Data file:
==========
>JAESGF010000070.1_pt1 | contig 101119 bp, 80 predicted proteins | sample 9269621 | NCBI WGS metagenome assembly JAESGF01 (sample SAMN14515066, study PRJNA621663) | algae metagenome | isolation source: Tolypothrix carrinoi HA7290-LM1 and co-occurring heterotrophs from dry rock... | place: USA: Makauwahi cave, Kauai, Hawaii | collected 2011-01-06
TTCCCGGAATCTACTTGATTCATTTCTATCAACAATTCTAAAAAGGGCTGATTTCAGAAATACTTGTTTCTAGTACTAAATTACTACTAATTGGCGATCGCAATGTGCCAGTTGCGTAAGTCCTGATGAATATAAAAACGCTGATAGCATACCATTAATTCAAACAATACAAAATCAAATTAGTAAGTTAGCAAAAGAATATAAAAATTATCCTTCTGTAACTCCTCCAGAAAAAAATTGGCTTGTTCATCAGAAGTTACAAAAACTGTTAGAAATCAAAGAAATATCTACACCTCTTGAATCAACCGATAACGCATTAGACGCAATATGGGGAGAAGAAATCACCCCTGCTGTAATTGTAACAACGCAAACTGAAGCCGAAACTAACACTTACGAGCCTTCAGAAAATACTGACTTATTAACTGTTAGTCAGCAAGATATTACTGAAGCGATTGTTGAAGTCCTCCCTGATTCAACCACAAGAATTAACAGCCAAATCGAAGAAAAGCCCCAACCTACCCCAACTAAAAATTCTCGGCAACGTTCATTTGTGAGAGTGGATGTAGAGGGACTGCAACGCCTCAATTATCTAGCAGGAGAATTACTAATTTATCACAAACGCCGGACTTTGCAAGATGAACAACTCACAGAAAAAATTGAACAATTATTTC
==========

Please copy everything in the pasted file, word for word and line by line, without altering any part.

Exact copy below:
>JAESGF010000070.1_pt1 | contig 101119 bp, 80 predicted proteins | sample 9269621 | NCBI WGS metagenome assembly JAESGF01 (sample SAMN14515066, study PRJNA621663) | algae metagenome | isolation source: Tolypothrix carrinoi HA7290-LM1 and co-occurring heterotrophs from dry rock... | place: USA: Makauwahi cave, Kauai, Hawaii | collected 2011-01-06
TTCCCGGAATCTACTTGATTCATTTCTATCAACAATTCTAAAAAGGGCTGATTTCAGAAATACTTGTTTCTAGTACTAAATTACTACTAATTGGCGATCGCAATGTGCCAGTTGCGTAAGTCCTGATGAATATAAAAACGCTGATAGCATACCATTAATTCAAACAATACAAAATCAAATTAGTAAGTTAGCAAAAGAATATAAAAATTATCCTTCTGTAACTCCTCCAGAAAAAAATTGGCTTGTTCATCAGAAGTTACAAAAACTGTTAGAAATCAAAGAAATATCTACACCTCTTGAATCAACCGATAACGCATTAGACGCAATATGGGGAGAAGAAATCACCCCTGCTGTAATTGTAACAACGCAAACTGAAGCCGAAACTAACACTTACGAGCCTTCAGAAAATACTGACTTATTAACTGTTAGTCAGCAAGATATTACTGAAGCGATTGTTGAAGTCCTCCCTGATTCAACCACAAGAATTAACAGCCAAATCGAAGAAAAGCCCCAACCTACCCCAACTAAAAATTCTCGGCAACGTTCATTTGTGAGAGTGGATGTAGAGGGACTGCAACGCCTCAATTATCTAGCAGGAGAATTACTAATTTATCACAAACGCCGGACTTTGCAAGATGAACAACTCACAGAAAAAATTGAACAATTATTTC